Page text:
06.22.2021 | Articles / Publications
Your Business Experienced a Ransomware Attack, and It Was Not Prepared – Now What?
It is hard to find a news post without a story on a ransomware attack. The National Security Council has issued an open letter warning all businesses to be alert and prepared for ransomware attacks. Various industry groups have issued multiple alerts with tips specific to businesses in their field. Unfortunately, it often takes getting hit by a ransomware attack to accept the idea that all businesses are potential victims of ransomware attacks. If you have not yet taken action and developed your own plans for responding to a ransomware attack, here are some tips for getting through a ransomware attack without an existing plan.
There are a lot of different types of cyber-attacks from social engineering attacks, exploitation malware, insider attacks, and extortion, and confirming whether or not your systems were compromised is the first step in determining the appropriate response. When suspicious activity is detected on your computer systems, always start by verifying the attack. This article focuses on responding to ransomware attacks, but many of the steps apply in any cyber-attack. If your first indication of the ransomware attack is the encrypting of files, there will not be much verification required. Even without a customized incident response plan, knowing who to call first and knowing what to do, and what not to do, until those consultants are on board to assist can go a long way in mitigating the long-term impact of the attack.
When you become aware your systems are encrypting or encrypted, the staff should take immediate steps to shut down and/or isolate the affected systems, networks, machines, and devices to prevent the encryption from spreading any further. While the IT team is involved in that effort, the internal incident response team should be assembled. The specific individuals that should be on the team vary between businesses based on how responsibilities are allocated, but people with these roles should be included. Security officers, compliance officers, or privacy officers, if they exist who have knowledge of the company’s security measures and internal policies and procedures should be included. Whoever is responsible for your company’s IT operations is a must-have for your response team, and that person may recommend including other key members of the team. In addition to those individuals, the company’s internal legal team and appropriate members of the management team, including the individuals responsible for HR, accounting/finances, risk management, and operations should be included.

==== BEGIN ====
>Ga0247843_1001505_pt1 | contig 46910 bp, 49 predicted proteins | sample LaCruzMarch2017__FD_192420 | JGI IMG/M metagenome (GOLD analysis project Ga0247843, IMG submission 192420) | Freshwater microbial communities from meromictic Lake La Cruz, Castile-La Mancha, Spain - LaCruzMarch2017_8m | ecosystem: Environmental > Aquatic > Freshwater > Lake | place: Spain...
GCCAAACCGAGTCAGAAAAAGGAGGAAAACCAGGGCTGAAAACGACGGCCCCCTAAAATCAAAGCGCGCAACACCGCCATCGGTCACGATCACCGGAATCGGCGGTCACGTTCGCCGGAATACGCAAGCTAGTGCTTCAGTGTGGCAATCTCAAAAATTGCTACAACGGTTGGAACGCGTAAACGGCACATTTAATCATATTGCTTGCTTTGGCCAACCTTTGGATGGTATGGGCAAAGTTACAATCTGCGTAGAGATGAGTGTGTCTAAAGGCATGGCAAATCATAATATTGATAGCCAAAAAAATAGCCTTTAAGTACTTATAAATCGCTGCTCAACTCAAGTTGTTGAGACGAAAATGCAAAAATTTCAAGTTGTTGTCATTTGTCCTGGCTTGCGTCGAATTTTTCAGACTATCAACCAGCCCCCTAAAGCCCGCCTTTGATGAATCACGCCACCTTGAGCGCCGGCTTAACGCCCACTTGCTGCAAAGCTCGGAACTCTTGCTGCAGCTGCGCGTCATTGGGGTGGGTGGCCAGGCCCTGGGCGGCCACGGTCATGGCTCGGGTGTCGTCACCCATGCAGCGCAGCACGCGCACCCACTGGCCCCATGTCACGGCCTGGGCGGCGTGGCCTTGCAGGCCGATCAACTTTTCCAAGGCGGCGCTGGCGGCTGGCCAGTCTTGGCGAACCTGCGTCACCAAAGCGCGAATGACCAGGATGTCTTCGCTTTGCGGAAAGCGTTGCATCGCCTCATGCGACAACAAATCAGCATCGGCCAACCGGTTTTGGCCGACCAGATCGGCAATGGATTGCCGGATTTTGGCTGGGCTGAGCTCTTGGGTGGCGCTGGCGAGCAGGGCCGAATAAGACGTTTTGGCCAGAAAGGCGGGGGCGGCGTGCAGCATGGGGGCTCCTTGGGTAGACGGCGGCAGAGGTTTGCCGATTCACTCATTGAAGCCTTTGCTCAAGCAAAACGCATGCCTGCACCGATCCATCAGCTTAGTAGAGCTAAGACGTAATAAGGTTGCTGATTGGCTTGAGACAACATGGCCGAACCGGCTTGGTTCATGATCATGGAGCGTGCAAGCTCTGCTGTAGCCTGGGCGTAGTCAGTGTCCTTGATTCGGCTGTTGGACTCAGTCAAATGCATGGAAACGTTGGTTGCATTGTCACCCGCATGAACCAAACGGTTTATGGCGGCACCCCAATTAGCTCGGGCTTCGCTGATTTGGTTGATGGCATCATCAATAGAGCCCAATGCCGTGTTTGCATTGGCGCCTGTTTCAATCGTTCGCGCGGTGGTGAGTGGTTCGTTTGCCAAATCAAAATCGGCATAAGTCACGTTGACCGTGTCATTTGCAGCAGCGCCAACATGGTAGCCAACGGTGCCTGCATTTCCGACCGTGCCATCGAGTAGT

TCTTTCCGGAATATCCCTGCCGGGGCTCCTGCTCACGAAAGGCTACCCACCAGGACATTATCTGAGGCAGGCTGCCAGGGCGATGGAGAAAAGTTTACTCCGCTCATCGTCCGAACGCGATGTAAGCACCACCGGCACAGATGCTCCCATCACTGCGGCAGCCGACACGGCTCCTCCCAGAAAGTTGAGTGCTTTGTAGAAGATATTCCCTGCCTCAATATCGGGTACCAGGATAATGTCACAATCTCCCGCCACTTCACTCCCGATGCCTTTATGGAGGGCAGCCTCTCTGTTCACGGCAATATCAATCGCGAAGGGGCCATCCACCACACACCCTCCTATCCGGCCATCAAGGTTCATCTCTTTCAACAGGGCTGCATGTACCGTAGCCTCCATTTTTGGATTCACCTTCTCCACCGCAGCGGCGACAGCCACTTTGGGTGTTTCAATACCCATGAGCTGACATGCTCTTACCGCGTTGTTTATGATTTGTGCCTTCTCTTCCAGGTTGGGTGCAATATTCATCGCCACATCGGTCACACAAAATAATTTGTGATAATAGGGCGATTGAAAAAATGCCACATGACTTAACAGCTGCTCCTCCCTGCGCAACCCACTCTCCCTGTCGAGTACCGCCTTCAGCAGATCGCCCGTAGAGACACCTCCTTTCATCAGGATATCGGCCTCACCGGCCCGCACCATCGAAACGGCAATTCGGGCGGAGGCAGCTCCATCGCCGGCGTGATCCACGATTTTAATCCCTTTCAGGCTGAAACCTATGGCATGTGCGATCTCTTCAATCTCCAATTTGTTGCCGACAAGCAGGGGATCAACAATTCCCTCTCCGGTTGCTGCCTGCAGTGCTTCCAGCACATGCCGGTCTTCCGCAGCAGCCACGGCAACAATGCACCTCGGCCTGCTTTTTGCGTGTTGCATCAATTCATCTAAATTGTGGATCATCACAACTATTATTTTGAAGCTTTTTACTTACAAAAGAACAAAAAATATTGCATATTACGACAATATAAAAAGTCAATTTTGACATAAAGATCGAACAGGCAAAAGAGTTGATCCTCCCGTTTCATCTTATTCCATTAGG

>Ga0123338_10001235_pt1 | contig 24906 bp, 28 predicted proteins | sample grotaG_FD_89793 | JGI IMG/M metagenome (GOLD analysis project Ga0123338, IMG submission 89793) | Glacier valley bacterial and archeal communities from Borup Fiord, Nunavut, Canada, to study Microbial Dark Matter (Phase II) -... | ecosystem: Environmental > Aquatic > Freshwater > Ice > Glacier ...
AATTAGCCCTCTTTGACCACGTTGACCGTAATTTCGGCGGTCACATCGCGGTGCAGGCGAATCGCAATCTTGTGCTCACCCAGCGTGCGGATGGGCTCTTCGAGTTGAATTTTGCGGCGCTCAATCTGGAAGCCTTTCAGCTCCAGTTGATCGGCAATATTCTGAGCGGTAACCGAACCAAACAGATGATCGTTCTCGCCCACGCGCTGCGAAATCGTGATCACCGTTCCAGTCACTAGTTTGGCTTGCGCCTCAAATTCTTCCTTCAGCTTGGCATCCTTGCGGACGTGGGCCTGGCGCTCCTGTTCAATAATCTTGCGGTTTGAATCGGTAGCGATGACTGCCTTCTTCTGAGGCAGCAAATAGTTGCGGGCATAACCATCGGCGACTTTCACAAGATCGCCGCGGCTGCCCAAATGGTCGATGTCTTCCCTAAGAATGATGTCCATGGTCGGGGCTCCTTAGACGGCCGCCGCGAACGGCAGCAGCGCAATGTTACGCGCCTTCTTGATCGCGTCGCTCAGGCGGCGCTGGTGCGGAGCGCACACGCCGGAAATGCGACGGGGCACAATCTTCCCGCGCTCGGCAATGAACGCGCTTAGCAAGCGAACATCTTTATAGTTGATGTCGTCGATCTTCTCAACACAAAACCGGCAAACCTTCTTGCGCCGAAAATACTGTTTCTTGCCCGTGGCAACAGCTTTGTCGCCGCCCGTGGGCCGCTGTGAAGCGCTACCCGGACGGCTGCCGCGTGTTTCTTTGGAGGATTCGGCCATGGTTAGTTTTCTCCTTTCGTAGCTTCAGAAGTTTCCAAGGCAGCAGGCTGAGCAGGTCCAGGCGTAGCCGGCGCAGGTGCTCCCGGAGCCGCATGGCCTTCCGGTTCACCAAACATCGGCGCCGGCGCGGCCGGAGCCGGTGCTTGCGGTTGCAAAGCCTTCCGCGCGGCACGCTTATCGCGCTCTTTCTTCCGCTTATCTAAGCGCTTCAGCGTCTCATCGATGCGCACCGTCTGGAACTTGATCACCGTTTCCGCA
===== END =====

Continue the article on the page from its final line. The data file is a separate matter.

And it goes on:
The internal incident response team should be contacted and assembled using telephone, text, or other communication channels that do not involve the use of the compromised systems, and this team should be prepared to set up independent email accounts (such as a Gmail account) to use for the duration of this incident. These independent email accounts should be utilized until the internal IT team or a forensic consultant declares the company email system to be clean and functioning properly.
The next step is to pull the external incident response members into the loop. Starting with the organization’s external counsel allows the incident response team to discuss the incident and the required response actions in the context of meeting legal obligations and supports a claim of attorney-client privilege with respect to the discussions that are to come. While it is desirable to have legal counsel who is already familiar with your operations, if your usual counsel does not have experience with data breaches, you will want to rely on your counsel or your insurance carrier to help you identify appropriate legal counsel with ransomware incident response expertise. In fact, you may find that your cyber-insurance carrier requires you to use breach counsel from their approved panels unless you have negotiated otherwise.
One of the first things you should do with your breach counsel is to review your insurance coverage to determine the type and scope of your coverage and any requirements for receiving the full benefit of your coverage. If you are not certain about the scope of coverage you have, you will want counsel to review your policies (cyber and others) to determine what your coverage includes and how it should apply to this incident. If your breach counsel has been selected and engaged by your insurer, you may want your own counsel to review the policies for this purpose. As part of the insurance review look to see:
- Do you have coverage for a ransom payment, and if so, what conditions must be met for the ransom to be covered? Is the ransom payment part of the overall coverage limit or is it a separate coverage limit?
- Do you have coverage for legal fees related to the investigation of the incident, recovery from the incident, and complying with notice obligations resulting from the incident?
- Do you have coverage for a forensic consultant?
- Do you have coverage for the cost of hardware needed to recover your systems?
- Do you have coverage for the cost of sending required notices and the cost of providing identity theft protection and credit monitoring where required or voluntary?
- Do you have coverage for the cost of a help desk to field questions?